beat the living daylights out of

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beat the (living) daylights out of (one)

1. To physically attack one, as with punches and other blows, such that they suffer significant injury. This phrase can be used both literally and hyperbolically. Our neighbor is in the hospital because a burglar beat the daylights out of him. I'm worried that the captain of the football team will beat the living daylights out of me if he finds out that I'm secretly seeing his girlfriend. Oh, my boyfriend knows that I would beat the living daylights out of him if he ever lies to me about something that serious.
2. To defeat one decisively in a competition. The final score was 17-1? Wow, we really beat the living daylights out of that team!
See also: beat, daylight, of, out
Farlex Dictionary of Idioms. © 2015 Farlex, Inc, all rights reserved.

beat the living daylights out of

Also, knock or lick the hell or living daylights or shit or stuffing or tar out of . Administer a merciless beating to; also, defeat soundly. For example, The coach said he'd like to beat the living daylights out of the vandals who damaged the gym floor , or Bob knocked the stuffing out of that bully, or He swore he'd beat the tar out of anyone who tried to stop him. These colloquial phrases nearly always denote a physical attack. In the first, daylights originally (1700) meant "the eyes" and later was extended to any vital ( living) body organ. Thus Henry Fielding wrote, in Amelia (1752): "If the lady says another such words to me ... I will darken her daylights" (that is, put out her eyes). Hell here is simply a swear word used for emphasis. The more vulgar shit and the politer stuffing allude simply to knocking out someone's insides. Tar is more puzzling but has been so used since the late 1800s.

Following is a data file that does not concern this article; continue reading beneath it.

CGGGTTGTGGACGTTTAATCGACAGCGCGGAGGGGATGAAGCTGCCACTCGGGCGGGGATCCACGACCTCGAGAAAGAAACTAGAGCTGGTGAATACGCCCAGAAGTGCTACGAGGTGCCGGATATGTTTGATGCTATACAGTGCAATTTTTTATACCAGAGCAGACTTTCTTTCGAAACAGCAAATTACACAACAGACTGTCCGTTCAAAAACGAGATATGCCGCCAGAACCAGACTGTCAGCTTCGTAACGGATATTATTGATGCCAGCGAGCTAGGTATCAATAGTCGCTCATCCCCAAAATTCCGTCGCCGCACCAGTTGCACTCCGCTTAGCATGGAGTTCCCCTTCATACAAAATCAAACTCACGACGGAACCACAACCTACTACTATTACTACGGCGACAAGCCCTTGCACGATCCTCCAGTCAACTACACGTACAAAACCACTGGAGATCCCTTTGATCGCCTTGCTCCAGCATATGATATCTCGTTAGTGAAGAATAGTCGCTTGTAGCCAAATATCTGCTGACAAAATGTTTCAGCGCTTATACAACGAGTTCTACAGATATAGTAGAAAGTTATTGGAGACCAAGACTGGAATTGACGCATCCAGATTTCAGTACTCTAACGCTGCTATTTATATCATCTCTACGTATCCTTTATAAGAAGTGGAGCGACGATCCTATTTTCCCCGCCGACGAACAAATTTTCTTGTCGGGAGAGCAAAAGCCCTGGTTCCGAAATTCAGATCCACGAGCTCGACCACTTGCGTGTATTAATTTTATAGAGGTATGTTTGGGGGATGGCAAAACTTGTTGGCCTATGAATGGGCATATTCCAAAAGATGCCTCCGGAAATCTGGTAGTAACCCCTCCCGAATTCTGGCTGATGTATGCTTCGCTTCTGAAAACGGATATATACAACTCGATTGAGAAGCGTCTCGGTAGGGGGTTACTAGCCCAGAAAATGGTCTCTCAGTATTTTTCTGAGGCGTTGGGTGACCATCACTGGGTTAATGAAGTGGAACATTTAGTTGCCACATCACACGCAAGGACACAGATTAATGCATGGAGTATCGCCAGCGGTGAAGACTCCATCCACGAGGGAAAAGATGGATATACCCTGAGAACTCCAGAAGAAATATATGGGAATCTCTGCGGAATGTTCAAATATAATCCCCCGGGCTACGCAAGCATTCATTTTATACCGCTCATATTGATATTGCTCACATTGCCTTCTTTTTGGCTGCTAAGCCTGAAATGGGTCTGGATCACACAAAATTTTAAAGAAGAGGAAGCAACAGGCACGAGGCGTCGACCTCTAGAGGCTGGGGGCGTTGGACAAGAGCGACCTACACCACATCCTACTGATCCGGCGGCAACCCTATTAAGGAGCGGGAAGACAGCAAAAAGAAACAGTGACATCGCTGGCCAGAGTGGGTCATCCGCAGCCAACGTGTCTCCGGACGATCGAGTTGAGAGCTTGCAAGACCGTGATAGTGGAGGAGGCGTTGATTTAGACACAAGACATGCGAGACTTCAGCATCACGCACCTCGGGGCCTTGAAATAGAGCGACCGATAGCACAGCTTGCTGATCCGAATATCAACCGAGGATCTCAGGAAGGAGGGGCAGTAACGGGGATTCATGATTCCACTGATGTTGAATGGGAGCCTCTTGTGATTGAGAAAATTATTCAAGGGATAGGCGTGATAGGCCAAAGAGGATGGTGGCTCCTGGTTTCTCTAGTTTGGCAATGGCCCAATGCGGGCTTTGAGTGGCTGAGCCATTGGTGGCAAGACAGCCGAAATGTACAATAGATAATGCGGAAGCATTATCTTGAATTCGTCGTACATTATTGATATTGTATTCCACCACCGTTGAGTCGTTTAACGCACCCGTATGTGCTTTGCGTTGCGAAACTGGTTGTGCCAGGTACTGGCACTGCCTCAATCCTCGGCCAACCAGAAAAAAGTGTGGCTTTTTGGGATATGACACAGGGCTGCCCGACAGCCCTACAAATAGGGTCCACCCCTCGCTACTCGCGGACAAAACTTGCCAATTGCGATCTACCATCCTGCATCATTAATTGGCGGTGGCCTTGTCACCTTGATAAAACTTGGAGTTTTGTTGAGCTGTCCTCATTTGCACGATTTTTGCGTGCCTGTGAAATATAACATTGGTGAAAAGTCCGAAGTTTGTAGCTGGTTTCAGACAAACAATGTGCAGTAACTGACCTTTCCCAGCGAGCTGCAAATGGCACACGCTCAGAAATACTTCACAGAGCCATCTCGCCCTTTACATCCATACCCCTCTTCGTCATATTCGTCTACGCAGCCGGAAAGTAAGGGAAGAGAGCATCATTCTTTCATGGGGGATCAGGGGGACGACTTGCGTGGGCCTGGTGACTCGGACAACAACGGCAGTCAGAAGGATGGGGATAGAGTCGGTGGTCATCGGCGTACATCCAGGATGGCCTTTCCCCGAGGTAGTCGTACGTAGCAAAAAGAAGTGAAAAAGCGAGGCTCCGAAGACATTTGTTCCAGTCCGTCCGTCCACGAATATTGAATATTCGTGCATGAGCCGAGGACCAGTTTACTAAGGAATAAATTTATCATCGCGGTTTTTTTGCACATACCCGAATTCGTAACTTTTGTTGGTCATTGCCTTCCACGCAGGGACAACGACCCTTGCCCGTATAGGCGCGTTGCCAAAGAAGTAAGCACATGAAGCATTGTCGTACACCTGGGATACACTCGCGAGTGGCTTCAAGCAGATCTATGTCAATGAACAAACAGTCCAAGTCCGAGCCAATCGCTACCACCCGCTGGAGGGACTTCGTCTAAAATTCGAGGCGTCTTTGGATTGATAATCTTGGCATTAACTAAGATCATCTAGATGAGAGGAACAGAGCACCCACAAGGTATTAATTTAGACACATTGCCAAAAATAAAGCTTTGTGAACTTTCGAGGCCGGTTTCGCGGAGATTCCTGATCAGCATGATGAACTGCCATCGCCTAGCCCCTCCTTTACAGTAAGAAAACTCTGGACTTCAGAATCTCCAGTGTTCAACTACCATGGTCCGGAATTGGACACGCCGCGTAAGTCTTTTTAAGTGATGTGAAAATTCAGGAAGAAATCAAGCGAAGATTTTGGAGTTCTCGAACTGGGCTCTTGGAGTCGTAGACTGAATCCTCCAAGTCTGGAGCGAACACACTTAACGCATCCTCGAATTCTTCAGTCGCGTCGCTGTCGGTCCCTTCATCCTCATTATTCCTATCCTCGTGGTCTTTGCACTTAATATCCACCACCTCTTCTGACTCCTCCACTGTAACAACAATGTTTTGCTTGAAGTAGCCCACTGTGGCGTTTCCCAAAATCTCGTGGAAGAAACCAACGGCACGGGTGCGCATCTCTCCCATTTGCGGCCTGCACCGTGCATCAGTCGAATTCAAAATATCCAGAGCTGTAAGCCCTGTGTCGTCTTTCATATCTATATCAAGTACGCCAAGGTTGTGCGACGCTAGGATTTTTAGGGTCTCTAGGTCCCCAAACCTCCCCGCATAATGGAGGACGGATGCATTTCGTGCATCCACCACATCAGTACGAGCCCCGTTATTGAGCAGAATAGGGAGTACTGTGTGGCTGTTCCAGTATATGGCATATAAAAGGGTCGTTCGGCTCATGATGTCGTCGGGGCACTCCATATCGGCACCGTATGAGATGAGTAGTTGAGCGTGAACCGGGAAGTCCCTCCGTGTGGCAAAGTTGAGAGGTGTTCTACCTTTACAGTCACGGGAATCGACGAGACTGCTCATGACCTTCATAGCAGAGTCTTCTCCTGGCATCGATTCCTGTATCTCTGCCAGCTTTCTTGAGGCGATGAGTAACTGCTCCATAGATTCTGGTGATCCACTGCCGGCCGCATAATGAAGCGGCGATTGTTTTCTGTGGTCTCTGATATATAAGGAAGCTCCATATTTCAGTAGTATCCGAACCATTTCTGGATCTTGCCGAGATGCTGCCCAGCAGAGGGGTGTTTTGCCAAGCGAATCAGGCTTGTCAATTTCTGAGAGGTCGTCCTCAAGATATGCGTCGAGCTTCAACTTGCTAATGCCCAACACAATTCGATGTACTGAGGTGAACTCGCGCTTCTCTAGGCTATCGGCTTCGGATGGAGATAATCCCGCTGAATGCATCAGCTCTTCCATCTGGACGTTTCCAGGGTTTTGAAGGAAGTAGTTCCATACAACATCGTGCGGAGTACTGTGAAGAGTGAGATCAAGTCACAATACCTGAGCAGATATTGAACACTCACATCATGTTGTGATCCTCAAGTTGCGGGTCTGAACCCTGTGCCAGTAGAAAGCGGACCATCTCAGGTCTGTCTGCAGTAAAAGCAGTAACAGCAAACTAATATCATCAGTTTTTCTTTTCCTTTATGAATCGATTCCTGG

See also: beat, daylight, living, of, out
The American Heritage® Dictionary of Idioms by Christine Ammer. Copyright © 2003, 1997 by The Christine Ammer 1992 Trust. Published by Houghton Mifflin Harcourt Publishing Company. All rights reserved.

beat the living daylights out of, to

To punish severely, to thrash. This cliché is in effect a colorful elaboration of to beat someone up, an American locution dating from about 1900. The word daylights was a nineteenth-century American colloquialism for one’s vital organs. “That’ll shake the daylights out of us,” wrote Emerson Bennett (Mike Fink, 1852). Another writer referred to “pulling out” a mule’s daylights by beating it, and mystery writers of the early twentieth century sometimes had their characters “shoot the daylights” out of someone. Earlier British versions are to beat black and blue (Shakespeare), beat to a jelly (Smollett), and the equally hyperbolic beat to a pulp. Another American synonym is to beat the tar out of, which unlike the other fairly graphic equivalents is more puzzling, but has been used since about 1800.
See also: beat, daylight, living, out, to
The Dictionary of Clichés by Christine Ammer Copyright © 2013 by Christine Ammer
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References in periodicals archive ?
Glenn scared the living daylights out of a whole generation of men in the Eighties when she starred alongside Michael Douglas in the controversial Yes we would have no qualms about leaving our bunny in the hands of this woman.
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All this to satisfy individuals whose idea of pleasure is to blast the living daylights out of birds which are beaten across their path.
NO wonder we live in such a violent agewhen children so young are being encouraged to beat the living daylights out of each other.
Judging by its menacing looks, 20ins alloys and six second 0-60mph sprint time, it will scare the living daylights out of the cutesy South Korean motors we are used to seeing on our roads.
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